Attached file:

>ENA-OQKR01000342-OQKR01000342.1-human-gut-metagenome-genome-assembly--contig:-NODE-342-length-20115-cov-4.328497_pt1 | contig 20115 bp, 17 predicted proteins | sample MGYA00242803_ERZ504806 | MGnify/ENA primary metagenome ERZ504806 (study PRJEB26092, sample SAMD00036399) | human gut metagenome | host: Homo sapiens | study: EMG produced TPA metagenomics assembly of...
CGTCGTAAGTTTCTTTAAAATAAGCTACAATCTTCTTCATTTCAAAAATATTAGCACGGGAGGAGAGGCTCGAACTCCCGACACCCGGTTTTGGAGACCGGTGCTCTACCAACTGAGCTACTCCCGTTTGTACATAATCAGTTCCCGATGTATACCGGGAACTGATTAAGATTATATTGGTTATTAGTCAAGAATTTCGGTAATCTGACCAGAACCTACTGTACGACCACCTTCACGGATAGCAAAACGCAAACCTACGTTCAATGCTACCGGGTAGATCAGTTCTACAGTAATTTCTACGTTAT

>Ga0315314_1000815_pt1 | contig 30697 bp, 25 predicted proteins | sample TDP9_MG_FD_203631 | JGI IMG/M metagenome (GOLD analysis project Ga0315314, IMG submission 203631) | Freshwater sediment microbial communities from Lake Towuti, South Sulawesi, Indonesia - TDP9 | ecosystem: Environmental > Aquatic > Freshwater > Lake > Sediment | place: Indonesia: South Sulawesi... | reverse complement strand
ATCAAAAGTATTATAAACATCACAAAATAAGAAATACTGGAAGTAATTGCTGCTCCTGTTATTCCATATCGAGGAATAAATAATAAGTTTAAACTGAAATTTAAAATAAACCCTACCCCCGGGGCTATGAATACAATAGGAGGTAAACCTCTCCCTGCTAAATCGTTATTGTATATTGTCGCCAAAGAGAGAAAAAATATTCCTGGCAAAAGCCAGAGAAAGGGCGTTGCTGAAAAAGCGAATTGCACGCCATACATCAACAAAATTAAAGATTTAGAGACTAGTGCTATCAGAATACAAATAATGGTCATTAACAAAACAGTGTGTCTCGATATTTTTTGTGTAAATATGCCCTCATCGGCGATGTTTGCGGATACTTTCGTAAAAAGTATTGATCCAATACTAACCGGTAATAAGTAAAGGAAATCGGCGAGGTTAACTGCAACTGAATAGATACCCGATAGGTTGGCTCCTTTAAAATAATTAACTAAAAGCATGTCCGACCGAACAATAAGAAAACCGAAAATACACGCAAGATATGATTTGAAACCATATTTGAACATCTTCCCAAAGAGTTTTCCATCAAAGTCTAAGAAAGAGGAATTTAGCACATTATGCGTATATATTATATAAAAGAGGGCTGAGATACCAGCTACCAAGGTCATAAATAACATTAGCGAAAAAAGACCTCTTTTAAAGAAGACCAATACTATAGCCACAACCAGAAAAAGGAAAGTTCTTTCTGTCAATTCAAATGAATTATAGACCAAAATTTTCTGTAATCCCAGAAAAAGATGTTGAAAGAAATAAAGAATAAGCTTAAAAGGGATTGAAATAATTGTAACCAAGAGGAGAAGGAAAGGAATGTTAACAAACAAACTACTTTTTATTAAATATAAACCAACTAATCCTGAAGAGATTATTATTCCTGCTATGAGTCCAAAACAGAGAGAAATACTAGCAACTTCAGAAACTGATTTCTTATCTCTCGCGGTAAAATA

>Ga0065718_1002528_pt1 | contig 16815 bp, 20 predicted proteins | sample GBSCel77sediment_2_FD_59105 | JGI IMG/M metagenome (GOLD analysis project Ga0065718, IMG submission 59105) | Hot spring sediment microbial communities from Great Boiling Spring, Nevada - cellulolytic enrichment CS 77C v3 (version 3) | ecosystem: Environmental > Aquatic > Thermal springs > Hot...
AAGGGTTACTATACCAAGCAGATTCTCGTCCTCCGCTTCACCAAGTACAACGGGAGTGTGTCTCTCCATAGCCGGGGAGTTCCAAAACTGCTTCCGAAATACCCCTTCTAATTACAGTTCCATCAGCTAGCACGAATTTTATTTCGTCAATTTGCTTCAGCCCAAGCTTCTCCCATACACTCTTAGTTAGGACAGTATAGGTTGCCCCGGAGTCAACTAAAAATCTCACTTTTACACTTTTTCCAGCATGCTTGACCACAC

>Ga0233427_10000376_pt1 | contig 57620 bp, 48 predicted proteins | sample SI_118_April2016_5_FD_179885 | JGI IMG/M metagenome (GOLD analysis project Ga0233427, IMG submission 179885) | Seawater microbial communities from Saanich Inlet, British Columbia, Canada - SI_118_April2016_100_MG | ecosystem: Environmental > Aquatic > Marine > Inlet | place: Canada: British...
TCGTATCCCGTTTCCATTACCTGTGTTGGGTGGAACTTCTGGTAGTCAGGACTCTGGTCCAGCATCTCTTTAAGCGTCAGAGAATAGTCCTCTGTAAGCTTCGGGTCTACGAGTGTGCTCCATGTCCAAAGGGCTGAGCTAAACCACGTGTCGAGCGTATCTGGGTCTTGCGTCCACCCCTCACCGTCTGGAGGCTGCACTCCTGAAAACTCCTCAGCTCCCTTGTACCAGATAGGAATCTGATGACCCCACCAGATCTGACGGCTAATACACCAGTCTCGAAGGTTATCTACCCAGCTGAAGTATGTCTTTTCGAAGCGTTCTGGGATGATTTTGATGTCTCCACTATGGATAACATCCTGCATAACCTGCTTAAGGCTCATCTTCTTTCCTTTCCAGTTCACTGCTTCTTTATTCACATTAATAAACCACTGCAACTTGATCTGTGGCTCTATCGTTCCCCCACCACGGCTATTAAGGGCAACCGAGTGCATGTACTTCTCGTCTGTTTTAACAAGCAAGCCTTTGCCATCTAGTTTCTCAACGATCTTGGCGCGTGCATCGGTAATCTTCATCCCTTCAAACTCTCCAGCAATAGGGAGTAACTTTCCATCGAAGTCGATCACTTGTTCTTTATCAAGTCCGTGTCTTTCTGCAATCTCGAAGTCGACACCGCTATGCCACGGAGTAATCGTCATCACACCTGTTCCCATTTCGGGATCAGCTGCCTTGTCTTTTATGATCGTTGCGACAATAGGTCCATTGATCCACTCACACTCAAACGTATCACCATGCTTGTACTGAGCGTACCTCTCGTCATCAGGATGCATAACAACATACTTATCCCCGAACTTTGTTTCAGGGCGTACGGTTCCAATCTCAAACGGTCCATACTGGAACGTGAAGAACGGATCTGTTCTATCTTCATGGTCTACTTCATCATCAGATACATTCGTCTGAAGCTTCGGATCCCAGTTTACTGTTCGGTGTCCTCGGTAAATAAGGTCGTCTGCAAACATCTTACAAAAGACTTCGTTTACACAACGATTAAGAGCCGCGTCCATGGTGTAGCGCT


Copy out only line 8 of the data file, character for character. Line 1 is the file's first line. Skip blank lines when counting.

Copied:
TCGTATCCCGTTTCCATTACCTGTGTTGGGTGGAACTTCTGGTAGTCAGGACTCTGGTCCAGCATCTCTTTAAGCGTCAGAGAATAGTCCTCTGTAAGCTTCGGGTCTACGAGTGTGCTCCATGTCCAAAGGGCTGAGCTAAACCACGTGTCGAGCGTATCTGGGTCTTGCGTCCACCCCTCACCGTCTGGAGGCTGCACTCCTGAAAACTCCTCAGCTCCCTTGTACCAGATAGGAATCTGATGACCCCACCAGATCTGACGGCTAATACACCAGTCTCGAAGGTTATCTACCCAGCTGAAGTATGTCTTTTCGAAGCGTTCTGGGATGATTTTGATGTCTCCACTATGGATAACATCCTGCATAACCTGCTTAAGGCTCATCTTCTTTCCTTTCCAGTTCACTGCTTCTTTATTCACATTAATAAACCACTGCAACTTGATCTGTGGCTCTATCGTTCCCCCACCACGGCTATTAAGGGCAACCGAGTGCATGTACTTCTCGTCTGTTTTAACAAGCAAGCCTTTGCCATCTAGTTTCTCAACGATCTTGGCGCGTGCATCGGTAATCTTCATCCCTTCAAACTCTCCAGCAATAGGGAGTAACTTTCCATCGAAGTCGATCACTTGTTCTTTATCAAGTCCGTGTCTTTCTGCAATCTCGAAGTCGACACCGCTATGCCACGGAGTAATCGTCATCACACCTGTTCCCATTTCGGGATCAGCTGCCTTGTCTTTTATGATCGTTGCGACAATAGGTCCATTGATCCACTCACACTCAAACGTATCACCATGCTTGTACTGAGCGTACCTCTCGTCATCAGGATGCATAACAACATACTTATCCCCGAACTTTGTTTCAGGGCGTACGGTTCCAATCTCAAACGGTCCATACTGGAACGTGAAGAACGGATCTGTTCTATCTTCATGGTCTACTTCATCATCAGATACATTCGTCTGAAGCTTCGGATCCCAGTTTACTGTTCGGTGTCCTCGGTAAATAAGGTCGTCTGCAAACATCTTACAAAAGACTTCGTTTACACAACGATTAAGAGCCGCGTCCATGGTGTAGCGCT